Thursday, October 01, 2015

As Chico Marx might have said, "Gahan -- he no show up."

The Chico Marx reference comes from Duck Soup, the classic comedy film by the Marx Brothers. It's an excellent representation of the two-party system. At least that's my interpretation.

Meanwhile, the Louisville newspaper sent someone to cover Tuesday's debate.

New Albany candidates hit issues, criticize Gahan, by Lexy Gross (C-J)

Independent candidate Roger Baylor and Republican Kevin Zurschmiede answered questions from a four-person panel at New Albany High School. Incumbent Mayor Jeff Gahan was invited to the debate hosted by Leadership Southern Indiana, but his campaign chose not to participate.

Gahan's campaign committed to two debates during election season, but all three mayoral candidates won't debate on the same stage before Nov. 3.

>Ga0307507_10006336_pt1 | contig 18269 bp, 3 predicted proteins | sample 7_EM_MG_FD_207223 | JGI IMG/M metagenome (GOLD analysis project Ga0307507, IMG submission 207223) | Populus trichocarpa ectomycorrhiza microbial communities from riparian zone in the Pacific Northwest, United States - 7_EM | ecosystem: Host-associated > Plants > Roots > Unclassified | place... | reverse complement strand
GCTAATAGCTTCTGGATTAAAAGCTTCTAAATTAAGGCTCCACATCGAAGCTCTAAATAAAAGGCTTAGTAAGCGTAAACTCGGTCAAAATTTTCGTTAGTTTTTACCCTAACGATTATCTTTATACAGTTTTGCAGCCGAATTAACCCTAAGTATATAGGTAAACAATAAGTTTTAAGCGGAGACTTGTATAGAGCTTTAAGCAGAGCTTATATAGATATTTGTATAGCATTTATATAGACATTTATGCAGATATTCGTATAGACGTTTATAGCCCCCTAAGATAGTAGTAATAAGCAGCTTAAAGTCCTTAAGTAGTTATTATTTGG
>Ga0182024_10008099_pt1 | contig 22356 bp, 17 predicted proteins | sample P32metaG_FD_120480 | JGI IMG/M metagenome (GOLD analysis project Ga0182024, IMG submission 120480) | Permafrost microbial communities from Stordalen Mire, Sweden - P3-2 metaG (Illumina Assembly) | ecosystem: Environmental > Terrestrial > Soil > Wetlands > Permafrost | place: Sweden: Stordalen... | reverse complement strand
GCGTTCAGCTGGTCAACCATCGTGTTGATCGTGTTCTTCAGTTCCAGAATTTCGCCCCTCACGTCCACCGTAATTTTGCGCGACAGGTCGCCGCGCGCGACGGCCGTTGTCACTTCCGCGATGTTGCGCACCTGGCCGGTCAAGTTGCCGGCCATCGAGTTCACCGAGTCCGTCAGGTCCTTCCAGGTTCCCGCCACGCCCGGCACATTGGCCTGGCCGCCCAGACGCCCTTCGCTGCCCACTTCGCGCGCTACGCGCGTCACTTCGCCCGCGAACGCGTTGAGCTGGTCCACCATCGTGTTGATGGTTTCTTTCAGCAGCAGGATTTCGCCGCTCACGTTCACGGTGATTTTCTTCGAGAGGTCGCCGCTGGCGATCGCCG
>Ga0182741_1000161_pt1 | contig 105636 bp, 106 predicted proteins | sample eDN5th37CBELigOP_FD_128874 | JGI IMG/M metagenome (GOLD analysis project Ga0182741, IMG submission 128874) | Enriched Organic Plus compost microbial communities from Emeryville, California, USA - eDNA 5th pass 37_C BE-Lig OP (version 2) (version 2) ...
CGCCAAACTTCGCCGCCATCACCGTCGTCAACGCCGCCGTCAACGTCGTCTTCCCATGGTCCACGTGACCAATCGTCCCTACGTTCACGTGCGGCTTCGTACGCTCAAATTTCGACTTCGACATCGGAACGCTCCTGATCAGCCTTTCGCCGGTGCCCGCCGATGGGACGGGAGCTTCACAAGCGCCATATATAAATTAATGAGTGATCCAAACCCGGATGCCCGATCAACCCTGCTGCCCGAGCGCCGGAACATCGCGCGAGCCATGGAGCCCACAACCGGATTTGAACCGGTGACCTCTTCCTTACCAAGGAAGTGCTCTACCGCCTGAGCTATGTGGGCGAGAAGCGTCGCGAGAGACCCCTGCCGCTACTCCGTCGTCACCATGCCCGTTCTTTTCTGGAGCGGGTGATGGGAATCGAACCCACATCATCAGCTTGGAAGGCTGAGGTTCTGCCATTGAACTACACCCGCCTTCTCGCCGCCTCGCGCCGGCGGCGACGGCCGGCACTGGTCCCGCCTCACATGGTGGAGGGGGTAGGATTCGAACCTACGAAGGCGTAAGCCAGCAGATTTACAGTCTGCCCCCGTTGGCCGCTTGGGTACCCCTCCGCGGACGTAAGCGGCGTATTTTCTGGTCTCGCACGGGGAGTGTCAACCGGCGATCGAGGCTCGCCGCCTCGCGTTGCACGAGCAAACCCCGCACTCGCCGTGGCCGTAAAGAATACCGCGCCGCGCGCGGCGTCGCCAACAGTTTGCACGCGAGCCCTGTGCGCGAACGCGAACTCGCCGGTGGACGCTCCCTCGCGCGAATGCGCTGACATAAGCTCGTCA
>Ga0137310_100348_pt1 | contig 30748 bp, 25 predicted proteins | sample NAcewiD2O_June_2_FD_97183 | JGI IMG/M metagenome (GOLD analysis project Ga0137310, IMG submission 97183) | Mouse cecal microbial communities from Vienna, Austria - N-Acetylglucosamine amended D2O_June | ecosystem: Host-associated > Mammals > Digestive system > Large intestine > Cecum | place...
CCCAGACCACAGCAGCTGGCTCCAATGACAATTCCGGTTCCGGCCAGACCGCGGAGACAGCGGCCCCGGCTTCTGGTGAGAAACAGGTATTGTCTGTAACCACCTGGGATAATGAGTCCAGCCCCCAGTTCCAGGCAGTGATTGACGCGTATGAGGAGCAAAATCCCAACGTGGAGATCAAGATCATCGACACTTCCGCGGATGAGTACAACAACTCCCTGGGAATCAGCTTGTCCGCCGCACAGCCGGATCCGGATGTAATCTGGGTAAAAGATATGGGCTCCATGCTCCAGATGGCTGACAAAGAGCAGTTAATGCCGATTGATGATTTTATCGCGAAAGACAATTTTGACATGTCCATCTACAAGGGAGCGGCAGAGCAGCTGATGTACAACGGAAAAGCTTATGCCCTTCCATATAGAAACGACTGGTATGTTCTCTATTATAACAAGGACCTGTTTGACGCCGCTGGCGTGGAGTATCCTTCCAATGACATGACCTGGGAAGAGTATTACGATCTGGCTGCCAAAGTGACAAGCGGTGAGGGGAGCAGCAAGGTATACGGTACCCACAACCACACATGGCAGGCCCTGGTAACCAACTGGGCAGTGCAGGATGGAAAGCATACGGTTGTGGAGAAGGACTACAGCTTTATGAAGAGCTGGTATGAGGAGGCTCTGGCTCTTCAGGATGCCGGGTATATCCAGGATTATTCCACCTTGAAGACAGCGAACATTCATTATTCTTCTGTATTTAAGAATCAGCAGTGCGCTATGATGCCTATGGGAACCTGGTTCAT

I hope to return to this passage when there is time.

In one of the final questions of the night, the candidates explained their vision for New Albany.

"As mayor, I want to create a city where people want to live," Zurschmiede said.

Echoing previous notes about attracting millennials to New Albany, Baylor said he considers himself a "bridge to the next generation."

Kevin's actual sentiments might be better summarized as a desire to make New Albany a great city again, this being a common expression of political intent not only here, but among presidential hopefuls like Donald Trump.

I submit to you that this is a far more complex topic than it might seem. How far back do we go in finding periods of comparative greatness?

New Albany's last assumed period of epochal prosperity probably predated the civil rights movement and (attempted) desegregation.

And I don't want to go back to that. Do you?

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